Justin Machelski

Justin MachelskiJustin Machelski is a street musician turned professional student who wants to use his experiences in homelessness to help other people. His biggest focus is trying to get the students of Delta College (Mich.) to become more politically active. Over the course of his time at Delta College Justin has experienced a life transformation that can only be described eudaimonic. He has yet to attend a semester where he has not placed on the Dean’s, Vice President’s, or President’s Lists. He also won the Paul Moore Social Science Award, and has even taken a job in the Humanities Division of Delta College. He says that his time as the President of the Democracy Commitment Student Club may actually be the crowning achievement of his two-year college experience. “Through this club we politically engage students in ways I did not know was possible. Helping fellow students participate in thoughtful engagement of politics is in itself a virtue.”

David M. Scobey

David ScobeyDavid M. Scobey became executive dean of The New School for Public Engagement in 2010. He is a national leader in developing innovative methods to engage institutions of higher education with communities outside the academy. He was previously director of the Harward Center at Bates College in Maine, established to bring together community-based learning and research, co-curricular work, and environmental stewardship. He is the founder and former director of the University of Michigan's Arts of Citizenship program, an initiative to integrate civic engagement and the liberal arts. He serves on the boards of Project Pericles, an organization that encourages universities to include civic engagement as an element of undergraduate education, and Bringing Theory to Practice, a project that links education as a public good with civic engagement and concern for the well-being of individual students. David's scholarship explores politics, culture, and space in 19th-century America and New York City in particular. He taught for 16 years at the University of Michigan, where he earned tenure. He holds a Ph.D. in American studies from Yale, where he also received his BA degree, and a diploma in social anthropology from Oxford, where he studied as Rhodes Scholar.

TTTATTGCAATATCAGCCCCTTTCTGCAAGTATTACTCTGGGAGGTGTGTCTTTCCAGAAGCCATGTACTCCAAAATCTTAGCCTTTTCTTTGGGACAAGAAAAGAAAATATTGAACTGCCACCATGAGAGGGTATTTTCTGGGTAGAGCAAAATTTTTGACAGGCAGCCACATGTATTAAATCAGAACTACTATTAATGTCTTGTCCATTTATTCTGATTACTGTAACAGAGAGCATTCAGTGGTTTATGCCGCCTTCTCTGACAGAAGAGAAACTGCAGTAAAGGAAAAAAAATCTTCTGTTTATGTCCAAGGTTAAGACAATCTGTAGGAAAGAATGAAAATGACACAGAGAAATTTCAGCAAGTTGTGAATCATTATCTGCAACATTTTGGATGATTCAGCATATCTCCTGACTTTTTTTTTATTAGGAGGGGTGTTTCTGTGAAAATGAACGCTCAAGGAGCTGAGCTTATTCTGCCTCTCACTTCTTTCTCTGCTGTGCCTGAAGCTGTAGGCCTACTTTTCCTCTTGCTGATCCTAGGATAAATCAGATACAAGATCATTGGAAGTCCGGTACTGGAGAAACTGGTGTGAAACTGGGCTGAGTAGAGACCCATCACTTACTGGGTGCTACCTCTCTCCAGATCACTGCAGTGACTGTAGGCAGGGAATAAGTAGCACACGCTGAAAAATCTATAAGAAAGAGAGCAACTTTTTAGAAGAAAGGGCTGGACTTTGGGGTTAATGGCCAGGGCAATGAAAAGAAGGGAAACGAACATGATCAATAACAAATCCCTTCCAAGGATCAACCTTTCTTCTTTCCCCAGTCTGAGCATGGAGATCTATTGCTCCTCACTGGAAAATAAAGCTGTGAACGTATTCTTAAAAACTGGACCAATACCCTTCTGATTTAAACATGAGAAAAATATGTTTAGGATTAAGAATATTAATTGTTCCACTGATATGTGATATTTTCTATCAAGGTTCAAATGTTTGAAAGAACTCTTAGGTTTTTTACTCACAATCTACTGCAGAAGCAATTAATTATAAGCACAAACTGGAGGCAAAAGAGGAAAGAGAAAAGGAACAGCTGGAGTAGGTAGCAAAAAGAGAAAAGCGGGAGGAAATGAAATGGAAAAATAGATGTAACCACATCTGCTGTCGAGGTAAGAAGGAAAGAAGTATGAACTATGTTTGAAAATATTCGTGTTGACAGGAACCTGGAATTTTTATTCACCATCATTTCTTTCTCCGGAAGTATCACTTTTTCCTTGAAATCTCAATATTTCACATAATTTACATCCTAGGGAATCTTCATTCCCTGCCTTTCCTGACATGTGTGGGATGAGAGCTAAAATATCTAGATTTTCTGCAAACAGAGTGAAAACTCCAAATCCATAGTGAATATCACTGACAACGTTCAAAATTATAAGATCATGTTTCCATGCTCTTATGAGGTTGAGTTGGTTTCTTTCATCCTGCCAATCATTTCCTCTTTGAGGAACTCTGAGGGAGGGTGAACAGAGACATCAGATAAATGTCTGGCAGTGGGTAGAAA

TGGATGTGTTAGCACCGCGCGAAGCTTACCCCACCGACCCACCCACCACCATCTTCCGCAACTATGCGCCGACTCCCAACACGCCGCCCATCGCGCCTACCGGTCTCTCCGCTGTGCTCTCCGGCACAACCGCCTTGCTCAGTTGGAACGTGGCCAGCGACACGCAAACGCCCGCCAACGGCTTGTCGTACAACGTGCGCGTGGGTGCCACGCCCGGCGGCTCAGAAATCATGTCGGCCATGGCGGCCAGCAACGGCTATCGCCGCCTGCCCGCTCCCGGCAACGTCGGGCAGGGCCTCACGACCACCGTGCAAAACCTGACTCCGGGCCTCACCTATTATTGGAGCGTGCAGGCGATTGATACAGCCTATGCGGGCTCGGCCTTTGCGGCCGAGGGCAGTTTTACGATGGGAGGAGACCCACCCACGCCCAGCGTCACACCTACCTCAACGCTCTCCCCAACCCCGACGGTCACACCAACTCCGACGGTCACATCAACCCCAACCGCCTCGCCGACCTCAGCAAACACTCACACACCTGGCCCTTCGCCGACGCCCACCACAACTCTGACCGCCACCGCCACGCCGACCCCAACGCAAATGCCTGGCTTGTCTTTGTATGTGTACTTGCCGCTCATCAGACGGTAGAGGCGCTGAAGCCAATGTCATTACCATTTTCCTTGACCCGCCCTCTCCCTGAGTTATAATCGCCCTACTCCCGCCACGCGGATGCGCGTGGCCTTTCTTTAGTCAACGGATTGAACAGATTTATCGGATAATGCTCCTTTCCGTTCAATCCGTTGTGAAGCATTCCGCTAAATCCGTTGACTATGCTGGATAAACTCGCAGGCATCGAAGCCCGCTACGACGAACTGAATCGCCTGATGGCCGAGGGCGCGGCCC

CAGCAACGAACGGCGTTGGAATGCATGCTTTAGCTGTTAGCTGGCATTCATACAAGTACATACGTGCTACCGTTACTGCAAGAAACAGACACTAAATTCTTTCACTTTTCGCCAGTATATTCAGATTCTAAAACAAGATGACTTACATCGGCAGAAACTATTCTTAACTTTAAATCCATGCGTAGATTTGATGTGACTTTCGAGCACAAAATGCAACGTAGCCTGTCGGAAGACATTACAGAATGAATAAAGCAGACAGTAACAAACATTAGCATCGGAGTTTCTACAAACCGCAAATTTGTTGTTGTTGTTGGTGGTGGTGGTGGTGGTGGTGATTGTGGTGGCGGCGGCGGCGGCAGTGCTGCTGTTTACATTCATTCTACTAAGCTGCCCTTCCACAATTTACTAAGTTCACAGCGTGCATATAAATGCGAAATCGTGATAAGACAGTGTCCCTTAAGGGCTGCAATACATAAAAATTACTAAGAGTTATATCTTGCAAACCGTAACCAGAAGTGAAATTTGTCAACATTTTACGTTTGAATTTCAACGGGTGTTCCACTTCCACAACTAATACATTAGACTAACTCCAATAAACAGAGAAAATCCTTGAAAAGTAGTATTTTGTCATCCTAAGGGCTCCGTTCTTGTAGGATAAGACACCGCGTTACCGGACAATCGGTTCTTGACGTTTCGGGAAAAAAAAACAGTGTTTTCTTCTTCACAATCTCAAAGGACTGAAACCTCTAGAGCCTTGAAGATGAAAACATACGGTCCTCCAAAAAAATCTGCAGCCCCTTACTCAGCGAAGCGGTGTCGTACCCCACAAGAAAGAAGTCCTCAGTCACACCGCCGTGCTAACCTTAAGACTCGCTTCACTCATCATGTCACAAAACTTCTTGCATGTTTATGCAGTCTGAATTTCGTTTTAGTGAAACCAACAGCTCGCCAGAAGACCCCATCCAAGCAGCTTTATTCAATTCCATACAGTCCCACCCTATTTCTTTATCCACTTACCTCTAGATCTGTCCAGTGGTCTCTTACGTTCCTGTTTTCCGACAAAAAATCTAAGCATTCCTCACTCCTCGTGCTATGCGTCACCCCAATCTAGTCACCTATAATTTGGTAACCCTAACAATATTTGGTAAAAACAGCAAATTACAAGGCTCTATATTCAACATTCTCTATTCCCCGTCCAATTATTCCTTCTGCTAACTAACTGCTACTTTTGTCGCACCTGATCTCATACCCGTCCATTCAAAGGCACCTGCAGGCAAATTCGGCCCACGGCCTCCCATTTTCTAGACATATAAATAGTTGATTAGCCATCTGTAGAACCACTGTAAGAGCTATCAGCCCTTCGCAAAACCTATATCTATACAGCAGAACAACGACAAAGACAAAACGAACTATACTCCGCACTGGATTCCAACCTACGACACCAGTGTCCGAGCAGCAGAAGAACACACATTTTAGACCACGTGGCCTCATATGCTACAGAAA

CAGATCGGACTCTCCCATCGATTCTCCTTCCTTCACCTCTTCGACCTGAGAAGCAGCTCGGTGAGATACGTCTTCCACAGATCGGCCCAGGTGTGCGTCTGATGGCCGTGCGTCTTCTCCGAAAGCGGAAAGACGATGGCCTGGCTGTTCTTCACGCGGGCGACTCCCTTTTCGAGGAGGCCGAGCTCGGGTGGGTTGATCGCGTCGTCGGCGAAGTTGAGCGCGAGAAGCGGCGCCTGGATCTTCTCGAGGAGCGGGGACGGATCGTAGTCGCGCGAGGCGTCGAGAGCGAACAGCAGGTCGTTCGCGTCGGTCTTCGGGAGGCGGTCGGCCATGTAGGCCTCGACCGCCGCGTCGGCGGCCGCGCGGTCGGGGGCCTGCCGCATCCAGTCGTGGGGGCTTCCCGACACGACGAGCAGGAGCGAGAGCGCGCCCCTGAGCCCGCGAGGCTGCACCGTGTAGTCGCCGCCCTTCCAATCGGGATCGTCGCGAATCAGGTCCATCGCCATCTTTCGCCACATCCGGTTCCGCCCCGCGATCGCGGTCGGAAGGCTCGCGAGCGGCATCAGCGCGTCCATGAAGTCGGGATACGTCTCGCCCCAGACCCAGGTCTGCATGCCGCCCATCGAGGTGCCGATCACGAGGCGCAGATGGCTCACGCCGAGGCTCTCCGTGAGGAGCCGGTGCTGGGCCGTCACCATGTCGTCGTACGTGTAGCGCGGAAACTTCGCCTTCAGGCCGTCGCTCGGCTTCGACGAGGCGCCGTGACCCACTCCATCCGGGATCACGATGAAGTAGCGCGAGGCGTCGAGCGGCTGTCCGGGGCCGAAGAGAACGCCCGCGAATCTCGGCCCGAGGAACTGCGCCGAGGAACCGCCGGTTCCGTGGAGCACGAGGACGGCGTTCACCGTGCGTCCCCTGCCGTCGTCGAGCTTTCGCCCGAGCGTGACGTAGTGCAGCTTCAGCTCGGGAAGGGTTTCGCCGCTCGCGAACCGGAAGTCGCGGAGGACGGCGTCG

Quinta Tangoh

Quinta TangohQuinta Tangoh was born in Cameroon, an ethnically diverse country. She was brought up in a Christian home full of love, care and peace. During her four years in the USA, she has been attending Cuyahoga Community College (Tri-C) (Ohio), studying nursing and Conflict Resolution. At Tri-C she received a scholarship to complete the Short-term Certificate in Conflict Resolution and Peace Studies. She decided to pursue the nursing program to make a positive change through health care in the lives of Cameroon women and to utilize sustained dialogue to empower women to make positive change in their communities. In Cameroon she is a member of a charity, and in the U.S., she is an active member in her church and has served as a member and a moderator of the Sustained Dialogue Campus Network at Cuyahoga Community College.

Rachel Wintz

Rachel WintzFrom Palmer, Alaska, Rachel Wintz is a senior at the University of Alaska Anchorage, majoring in sociology, minoring in Spanish, and receiving a certificate in civic engagement. After graduation, she plans to work for the Peace Corps in South America then attend graduate school for a master’s degree in international development. “I think the only way to have a healthy community is through active participation of civically engaged citizens,” said Wintz. “Because of this, we need to encourage people of all ages to be involved in their communities in order to make them better places to live.”